Saturday, July 28, 2007

Five best: history of assassinations

George Fetherling, a Canadian novelist and poet and author of The Book of Assassins, selected a five best "works that excel in tracking the unsettling history of assassinations" list for Opinion Journal.

One title on the list:
Royal Murders by Dulcie M. Ashdown

Motives for assassination vary from one era to the next and from one culture to another. Perhaps the biggest change in the bloody history of assassination followed the revolutions in France and America and the rise of republicanism, which made regicide largely obsolete. Such at least is the message to be inferred from "Royal Murders," Dulcie M. Ashdown's 1,000-year survey of the murders of European rulers. Ashdown is known in Britain as a genial writer on such subjects as the queen mother, the princess of Wales and royal matters generally. It is a careful book of broad range that avoids sensationalism. It is strongest when dealing with long-ago assassinations, such as the shooting of King Gustav III of Sweden at a masked ball in 1792. Ashdown's revision of the text in 2000 dulled the sharp focus somewhat -- the first edition is preferable.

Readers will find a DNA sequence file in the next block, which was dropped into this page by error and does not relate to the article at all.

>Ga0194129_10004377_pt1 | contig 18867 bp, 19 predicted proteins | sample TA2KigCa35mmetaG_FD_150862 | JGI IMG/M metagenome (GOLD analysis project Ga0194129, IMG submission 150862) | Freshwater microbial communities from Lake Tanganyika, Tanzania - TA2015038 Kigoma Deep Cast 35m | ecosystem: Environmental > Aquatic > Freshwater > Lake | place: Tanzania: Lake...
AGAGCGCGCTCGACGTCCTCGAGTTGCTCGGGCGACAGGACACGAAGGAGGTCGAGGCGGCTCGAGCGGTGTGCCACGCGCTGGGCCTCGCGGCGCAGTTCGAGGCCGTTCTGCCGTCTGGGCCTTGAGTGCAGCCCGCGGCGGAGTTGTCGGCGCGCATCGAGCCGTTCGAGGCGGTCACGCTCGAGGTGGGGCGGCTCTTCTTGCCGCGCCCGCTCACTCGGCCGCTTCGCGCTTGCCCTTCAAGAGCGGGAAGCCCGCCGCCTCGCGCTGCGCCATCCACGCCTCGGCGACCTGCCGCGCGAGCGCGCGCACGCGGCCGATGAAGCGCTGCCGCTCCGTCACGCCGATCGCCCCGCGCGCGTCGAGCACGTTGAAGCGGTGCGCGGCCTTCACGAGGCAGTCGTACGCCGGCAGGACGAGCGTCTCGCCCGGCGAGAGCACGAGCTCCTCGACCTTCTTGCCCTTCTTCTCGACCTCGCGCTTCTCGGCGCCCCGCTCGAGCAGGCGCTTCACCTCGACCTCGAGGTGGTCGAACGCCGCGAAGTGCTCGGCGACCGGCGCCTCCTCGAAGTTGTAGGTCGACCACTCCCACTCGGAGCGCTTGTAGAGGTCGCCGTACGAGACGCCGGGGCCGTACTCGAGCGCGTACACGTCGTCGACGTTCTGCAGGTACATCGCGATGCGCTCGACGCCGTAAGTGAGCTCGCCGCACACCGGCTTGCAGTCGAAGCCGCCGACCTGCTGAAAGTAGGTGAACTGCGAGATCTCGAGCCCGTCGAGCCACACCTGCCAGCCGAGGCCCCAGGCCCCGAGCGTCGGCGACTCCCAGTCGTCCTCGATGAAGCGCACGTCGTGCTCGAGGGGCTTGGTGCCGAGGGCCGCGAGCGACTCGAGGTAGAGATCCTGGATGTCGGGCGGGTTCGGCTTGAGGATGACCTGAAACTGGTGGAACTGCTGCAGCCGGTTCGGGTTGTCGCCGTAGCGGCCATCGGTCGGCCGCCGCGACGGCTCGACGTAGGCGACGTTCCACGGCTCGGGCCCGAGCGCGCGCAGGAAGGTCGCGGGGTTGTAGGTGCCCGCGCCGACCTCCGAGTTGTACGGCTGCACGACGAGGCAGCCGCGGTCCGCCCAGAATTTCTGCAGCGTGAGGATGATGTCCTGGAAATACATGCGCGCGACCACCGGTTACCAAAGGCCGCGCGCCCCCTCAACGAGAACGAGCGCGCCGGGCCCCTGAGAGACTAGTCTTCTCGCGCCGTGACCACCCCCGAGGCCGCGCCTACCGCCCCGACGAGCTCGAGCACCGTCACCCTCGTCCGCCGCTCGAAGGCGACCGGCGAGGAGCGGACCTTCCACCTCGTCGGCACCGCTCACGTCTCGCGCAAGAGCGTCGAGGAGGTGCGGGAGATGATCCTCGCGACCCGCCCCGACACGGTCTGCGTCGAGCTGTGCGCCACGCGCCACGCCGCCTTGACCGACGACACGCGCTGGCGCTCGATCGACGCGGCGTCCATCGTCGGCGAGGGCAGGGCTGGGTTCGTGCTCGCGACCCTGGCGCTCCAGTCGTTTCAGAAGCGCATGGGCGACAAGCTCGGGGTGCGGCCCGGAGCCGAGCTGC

Read more about Fetherling's list.

--Marshal Zeringue